Now, National Grilling Month might seem a bit of a off-the-wall topic for us to cover here on the My Identity Doc blog—after all, we’re a health and safety blog, not a food blog! However, it doesn’t take long to recall images and internal soundbites of a parent—maybe you, maybe your own!—telling a child to get away from the barbecue during a summer cook out (or, in my world, my mom uses the barbecue all winter long, even in -40* Winnipeg winters!).
Here are some health and safety tips for National Grilling Month to keep your BBQ season fun—without any accidents or emergencies!
Of course, the number one group that comes to mind in keeping your summer grilling festivities safe? Kids, of course! Here are some tips for keeping kiddos safe:
- Keep young kids away from open flames, be it a barbecue or a open fire-pit. Not only can these be burn hazards, but if not secured, barbecues—in use or not—can topple and seriously injure children.
- Placing a barricade between kids—or pets, as below!—and the barbecue may help to keep the most inquisitive sorts at a safe distance. A small physical barrier, such as a foot-high garden-type fence surrounding the barbecue or fire pit, may do the trick.
- Hot dogs are among the top foods children choke on each year . Their shape can quickly block a child’s airway. Ensure children sit (relatively calmly!) while eating to prevent choking, and cut hot dogs length-wise before placing in the bun so that smaller pieces are consumed. Other choking culprits that may show up at your barbecue? Grapes, baby carrots, and popcorn.  Cutting all food into small pieces is recommended for young children who may not chew food as well as we’d hope!
- Keep in mind, of course, anybody can choke—children are just at the greatest risk! Older adults, people with certain disabilities may also have greater risk of choking. Being prepared and knowing first aid for choking is extremely beneficial, no matter if you’re in your own back yard, at a bakery, or a downtown bistro!
- As with kids, excited pets like dogs are at risk of not keeping a safe distance from fires and barbecues. They may need to be kept on a leash or tie down to ensure their safety. As with children, making a physical barrier for pets may be a potential solution.
- Dogs specifically are known for eating anything and everything. Ensure dropped food is picked up as quickly as possible. Encourage guests—and your own family—not to feed dogs from the table. If your family just can’t resist, keep dog-friendly treats on hand so they can feed your pup the rightthings!
- Remember—while dogs are known for gulping down everything and everything in sight, animals can choke, too! This is why it’s important to keep an eye on what your pets are trying to consume.
- If you have severe food allergies, ensure you carry epinephrine with you at all times. Wear a medical ID necklace or bracelet for food allergies.
- Hosting a barbecue this summer? Keep any food allergies your guests may have in mind—and don’t be afraid to ask with your invitation!
- Ensure children’s parents know what they are eating or being offered to eat. Young children especially may not realize which foods contain allergens—and may not always remember to ask if foods are safe!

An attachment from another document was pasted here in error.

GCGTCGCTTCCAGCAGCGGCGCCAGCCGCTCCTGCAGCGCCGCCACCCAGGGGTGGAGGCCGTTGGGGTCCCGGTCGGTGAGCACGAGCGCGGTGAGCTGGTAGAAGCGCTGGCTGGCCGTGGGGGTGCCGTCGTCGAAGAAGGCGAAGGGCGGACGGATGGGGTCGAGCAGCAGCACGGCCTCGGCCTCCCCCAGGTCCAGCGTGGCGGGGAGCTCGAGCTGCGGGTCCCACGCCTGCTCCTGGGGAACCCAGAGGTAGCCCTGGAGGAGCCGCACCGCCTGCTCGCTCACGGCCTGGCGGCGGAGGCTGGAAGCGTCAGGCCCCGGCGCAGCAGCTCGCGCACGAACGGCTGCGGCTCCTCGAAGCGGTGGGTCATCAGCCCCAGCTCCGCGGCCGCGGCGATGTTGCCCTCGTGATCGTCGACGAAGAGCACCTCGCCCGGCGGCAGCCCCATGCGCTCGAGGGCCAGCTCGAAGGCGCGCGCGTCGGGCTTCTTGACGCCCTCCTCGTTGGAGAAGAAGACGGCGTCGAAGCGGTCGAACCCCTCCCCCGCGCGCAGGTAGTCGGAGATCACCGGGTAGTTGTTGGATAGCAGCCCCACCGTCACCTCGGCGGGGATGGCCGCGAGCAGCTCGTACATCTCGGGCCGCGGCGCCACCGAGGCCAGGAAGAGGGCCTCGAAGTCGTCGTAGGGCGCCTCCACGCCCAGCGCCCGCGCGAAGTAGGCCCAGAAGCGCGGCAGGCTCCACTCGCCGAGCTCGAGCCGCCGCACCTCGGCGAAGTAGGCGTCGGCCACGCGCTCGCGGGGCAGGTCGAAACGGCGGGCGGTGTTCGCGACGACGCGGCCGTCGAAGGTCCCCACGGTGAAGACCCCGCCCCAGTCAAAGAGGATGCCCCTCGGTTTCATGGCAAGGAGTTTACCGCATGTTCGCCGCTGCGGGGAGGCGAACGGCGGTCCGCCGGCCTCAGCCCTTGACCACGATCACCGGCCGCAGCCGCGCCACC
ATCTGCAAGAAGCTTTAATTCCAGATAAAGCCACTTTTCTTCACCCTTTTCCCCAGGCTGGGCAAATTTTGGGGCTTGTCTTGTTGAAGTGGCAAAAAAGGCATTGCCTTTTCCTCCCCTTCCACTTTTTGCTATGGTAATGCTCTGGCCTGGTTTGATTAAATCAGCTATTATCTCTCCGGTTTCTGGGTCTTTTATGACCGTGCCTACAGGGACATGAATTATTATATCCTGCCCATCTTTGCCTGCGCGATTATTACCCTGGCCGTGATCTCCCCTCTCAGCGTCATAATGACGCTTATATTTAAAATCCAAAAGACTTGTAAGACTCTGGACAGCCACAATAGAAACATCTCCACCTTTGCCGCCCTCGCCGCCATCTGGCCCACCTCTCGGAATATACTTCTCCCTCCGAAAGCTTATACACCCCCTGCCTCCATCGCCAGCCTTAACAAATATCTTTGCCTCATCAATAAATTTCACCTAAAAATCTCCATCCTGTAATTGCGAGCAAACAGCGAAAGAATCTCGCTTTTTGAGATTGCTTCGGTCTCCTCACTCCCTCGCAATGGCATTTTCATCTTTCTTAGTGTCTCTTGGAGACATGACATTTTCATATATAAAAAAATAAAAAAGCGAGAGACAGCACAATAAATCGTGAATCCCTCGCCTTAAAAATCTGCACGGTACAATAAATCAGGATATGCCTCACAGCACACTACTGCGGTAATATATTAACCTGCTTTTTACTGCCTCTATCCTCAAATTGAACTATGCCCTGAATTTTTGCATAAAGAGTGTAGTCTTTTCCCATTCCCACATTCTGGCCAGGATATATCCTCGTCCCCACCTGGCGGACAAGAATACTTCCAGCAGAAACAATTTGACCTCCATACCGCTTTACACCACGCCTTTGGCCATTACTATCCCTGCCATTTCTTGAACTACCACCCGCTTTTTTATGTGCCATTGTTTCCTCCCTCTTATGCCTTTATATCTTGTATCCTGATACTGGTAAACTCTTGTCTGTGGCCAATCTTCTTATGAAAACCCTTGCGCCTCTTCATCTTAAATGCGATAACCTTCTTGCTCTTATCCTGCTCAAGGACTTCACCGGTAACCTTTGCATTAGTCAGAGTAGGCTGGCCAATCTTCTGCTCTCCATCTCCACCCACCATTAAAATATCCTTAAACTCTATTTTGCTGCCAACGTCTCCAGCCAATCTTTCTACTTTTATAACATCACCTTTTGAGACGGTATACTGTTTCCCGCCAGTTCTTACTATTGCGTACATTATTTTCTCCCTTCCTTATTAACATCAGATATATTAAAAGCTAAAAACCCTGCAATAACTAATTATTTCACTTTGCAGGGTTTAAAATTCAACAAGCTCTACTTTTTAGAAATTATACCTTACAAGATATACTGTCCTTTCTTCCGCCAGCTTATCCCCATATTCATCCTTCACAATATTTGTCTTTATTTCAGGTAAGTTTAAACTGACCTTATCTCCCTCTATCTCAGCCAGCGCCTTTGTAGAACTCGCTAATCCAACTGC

- Labeling foods at big gatherings can help people know what is safe. You may wish to keep packaging for store-bought foods so guests with allergies can check to ensure choices are safe—this includes buns, hotdogs and hamburgers, cake mixes… just about anything you’re serving!
- If you’re the host, don’t be offended if a guest with food allergies chooses not to eat what you’re offering—even if you’ve made sure it’s safe for them to eat. For many people with severe allergies, they are used to bringing food along with them, and may be worried about cross-contamination or have other concerns. Knowing what they are eating is how they stay safe—be willing to learn!
- Smoke from fires and barbecues may be an issue for you. Ask the host how they plan to cook food, and how open the space is.
- Keep your rescue inhaler with you in case you need it.
- If smoke is a signifiant asthma trigger for you, asking what time dinner will be served and choosing to arrive late to avoid smoke, or taking a break indoors while food is cooking, may be an option until smoke clears.
- Those with asthma, COPD or cystic fibrosis should always wear a medical ID bracelet for unexpected severe symptoms.
- Usually, we presume foods cooked on the barbecue to be safe. While hot-dogs are processed and should be safe if undercooked, ensuring food is cooked thoroughly is important to avoid food borne illness.
- Using a meat thermometer can be a sure-fire way to ensure meats are cooked thoroughly.
- Meat isn’t the only option for grilling: but if you’re grilling pineapple, or other vegetables and fruits, ensure you cut them on a separate cutting board from the meat—as should be practice in your kitchen always!
- As above, cut hot-dogs lengthwise for children to prevent choking.
- When cooking over an open fire, ensure pointed sticks used to cook food is clean, and that people remain mindful of where they are walking to avoid tripping and injury associated with the sticks—or fire.
Have a safe and fun barbecue!
These tips are meant to ensure you’re a prepared host, or guest—we don’t mean to scare you! However, by following a few simple tips and being aware of your guests needs, you can ensure your summer barbecue remains safe and fun for all!
Happy National Grilling Month!